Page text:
By The Badder in the World - originally posted to Flickr as Hornswoggle, CC BY-SA 2.0

But, as with most things in WWE, it was only a matter of time before it grew stale, and in its final days it was little more than a prop carried around by Hornswoggle. It’s not like there wasn’t still potential in the division; there was still a wide disconnect between the kinds of matches the main-event talent were having and what was being done by the cruisers, but that wide gap was closing fast.

Main-event guys, many of whom either came from the cruiserweight ranks (Edge) or who were freaks of nature with remarkable God-given athletic ability (Angle, Lesnar) were taking bigger and bigger risks in the ring, while at the same time many cruiserweights were being encouraged to tone down the crazy to prolong their career and ensure they didn’t hurt themselves on a throwaway TV match of little importance.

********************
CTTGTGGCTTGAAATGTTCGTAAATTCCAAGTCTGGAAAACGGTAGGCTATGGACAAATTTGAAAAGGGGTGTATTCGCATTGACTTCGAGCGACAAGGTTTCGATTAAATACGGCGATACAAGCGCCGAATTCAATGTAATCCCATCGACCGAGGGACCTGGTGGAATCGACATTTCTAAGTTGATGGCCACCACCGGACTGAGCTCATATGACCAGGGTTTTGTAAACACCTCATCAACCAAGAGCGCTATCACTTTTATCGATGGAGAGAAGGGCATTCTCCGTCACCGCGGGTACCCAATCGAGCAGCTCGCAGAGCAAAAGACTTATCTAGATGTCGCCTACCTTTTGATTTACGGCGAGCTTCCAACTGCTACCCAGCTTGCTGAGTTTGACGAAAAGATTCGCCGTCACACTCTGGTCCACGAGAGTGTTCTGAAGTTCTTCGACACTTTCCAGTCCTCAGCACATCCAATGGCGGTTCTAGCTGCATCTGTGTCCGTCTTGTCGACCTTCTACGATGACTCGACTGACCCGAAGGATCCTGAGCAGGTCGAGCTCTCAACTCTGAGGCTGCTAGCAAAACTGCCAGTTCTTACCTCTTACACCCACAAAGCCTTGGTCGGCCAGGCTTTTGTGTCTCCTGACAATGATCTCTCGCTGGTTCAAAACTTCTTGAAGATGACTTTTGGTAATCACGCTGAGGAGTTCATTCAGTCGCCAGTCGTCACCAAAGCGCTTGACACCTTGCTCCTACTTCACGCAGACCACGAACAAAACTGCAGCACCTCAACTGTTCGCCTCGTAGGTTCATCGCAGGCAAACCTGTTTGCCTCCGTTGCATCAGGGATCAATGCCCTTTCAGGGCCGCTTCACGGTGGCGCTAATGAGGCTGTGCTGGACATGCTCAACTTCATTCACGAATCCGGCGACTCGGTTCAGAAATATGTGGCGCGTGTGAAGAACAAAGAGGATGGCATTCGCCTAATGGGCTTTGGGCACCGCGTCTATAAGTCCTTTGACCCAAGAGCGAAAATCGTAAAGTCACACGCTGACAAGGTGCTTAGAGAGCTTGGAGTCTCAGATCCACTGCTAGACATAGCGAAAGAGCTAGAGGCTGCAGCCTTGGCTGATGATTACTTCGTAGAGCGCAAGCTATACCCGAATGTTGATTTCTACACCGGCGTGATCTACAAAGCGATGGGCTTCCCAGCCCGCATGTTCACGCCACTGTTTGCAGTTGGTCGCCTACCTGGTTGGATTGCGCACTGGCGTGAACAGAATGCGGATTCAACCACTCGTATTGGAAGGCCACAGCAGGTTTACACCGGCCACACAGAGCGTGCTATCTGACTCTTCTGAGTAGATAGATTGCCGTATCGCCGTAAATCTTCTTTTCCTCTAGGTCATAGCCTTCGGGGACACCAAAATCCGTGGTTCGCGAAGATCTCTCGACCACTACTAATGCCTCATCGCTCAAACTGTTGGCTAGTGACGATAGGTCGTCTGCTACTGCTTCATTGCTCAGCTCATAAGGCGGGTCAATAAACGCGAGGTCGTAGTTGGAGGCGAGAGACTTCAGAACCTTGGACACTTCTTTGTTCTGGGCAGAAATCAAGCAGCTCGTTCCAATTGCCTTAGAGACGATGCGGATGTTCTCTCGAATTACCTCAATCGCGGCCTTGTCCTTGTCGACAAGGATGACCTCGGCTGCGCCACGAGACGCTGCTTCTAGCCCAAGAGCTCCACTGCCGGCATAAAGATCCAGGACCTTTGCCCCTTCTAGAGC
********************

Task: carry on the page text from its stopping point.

Around the same time, over in TNA, the so-called “X-Divison” had offered a new spin on the formula, by making its division not about size and weight, but about the athleticism on display. During the flash of time where TNA was almost relevant, the X-Divison was the best reason to watch, as guys smaller guys like Chris Sabin and AJ Styles and even bigger talents like Samoa Joe put on match of the year contenders repeatedly. The feuds had developed-storylines with stakes and implications and the matches pushed the limits of what you would have thought possible in a ring. As with everything in TNA, the failure in leadership eventually doomed it, but the recipe was there for how to have success in the modern wrestling world where almost everyone can bust out a high-flying move.